This city and county government building, a pastiche of 1920s–1930s Hawaiian-regionalist designs, rises above the ordinary. With an unbalanced H-plan, the building balances an open hospitality with an imposing government presence. The Uluohia Street facade flirts with memories of Hale Auhau (OA56), while the inspiration for the Kamokila Boulevard side derives from the Alexander and Baldwin Building (OA34). The open-beamed, three-story entrance court is reminiscent of Honolulu Hale's (OA62), but with proportions typical of the atriums in Hyatt hotels, while the suspended ceiling lights were inspired by the U.S. Immigration Station (OA86). The pilasters' thatched pattern and the blind masonry grillework offer decorative relief to the otherwise plain stucco exterior walls, and the nicely detailed coffered ceilings and koa accents add a sense of interior warmth. Even the restrooms are finely finished.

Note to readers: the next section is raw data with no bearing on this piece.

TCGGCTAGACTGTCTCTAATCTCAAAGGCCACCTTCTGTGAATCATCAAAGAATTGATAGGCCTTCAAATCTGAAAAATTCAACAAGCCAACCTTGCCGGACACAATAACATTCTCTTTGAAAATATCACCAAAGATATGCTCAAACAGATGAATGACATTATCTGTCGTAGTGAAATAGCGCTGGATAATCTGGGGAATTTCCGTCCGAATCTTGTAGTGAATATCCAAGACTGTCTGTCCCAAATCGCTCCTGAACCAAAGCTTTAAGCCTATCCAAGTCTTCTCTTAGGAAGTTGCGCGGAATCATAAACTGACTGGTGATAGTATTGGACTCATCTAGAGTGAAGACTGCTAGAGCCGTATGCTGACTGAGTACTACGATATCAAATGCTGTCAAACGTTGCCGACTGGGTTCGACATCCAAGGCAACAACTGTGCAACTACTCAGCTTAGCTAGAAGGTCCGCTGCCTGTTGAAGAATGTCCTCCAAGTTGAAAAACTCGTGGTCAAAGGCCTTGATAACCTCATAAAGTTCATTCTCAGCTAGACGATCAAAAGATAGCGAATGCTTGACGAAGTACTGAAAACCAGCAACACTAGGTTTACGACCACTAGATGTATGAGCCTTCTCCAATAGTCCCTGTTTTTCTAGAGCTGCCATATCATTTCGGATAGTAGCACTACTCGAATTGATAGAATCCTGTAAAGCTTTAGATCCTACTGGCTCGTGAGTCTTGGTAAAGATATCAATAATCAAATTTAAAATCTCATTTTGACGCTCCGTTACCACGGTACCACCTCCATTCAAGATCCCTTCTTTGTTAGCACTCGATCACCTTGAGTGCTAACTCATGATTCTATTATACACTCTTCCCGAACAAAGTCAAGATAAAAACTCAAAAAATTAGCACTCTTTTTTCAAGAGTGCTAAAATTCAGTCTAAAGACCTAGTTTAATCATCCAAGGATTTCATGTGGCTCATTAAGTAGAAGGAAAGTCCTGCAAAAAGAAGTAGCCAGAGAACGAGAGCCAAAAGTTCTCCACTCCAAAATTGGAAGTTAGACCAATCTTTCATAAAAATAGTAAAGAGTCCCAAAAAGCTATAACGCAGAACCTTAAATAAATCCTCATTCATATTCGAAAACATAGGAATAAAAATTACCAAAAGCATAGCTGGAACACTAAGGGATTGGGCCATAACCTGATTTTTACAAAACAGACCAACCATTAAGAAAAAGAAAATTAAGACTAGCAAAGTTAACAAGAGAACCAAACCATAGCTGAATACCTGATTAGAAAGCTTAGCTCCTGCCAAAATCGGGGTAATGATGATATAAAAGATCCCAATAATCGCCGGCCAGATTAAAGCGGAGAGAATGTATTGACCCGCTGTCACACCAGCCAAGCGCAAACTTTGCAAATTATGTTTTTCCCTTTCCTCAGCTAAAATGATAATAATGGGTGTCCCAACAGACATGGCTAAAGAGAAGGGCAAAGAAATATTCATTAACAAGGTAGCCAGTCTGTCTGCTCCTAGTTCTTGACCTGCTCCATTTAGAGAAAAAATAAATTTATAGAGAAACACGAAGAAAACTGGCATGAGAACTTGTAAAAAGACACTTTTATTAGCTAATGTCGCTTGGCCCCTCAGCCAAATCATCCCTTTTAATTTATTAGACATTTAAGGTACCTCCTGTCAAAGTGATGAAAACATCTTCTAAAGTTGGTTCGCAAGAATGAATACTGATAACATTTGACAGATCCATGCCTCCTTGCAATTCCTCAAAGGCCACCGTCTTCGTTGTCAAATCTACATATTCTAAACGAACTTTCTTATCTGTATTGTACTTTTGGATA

You are here
If SAH Archipedia has been useful to you, please consider supporting it.
SAH Archipedia tells the story of the United States through its buildings, landscapes, and cities. This freely available resource empowers the public with authoritative knowledge that deepens their understanding and appreciation of the built environment. But the Society of Architectural Historians, which created SAH Archipedia with University of Virginia Press, needs your support to maintain the high-caliber research, writing, photography, cartography, editing, design, and programming that make SAH Archipedia a trusted online resource available to all who value the history of place, heritage tourism, and learning.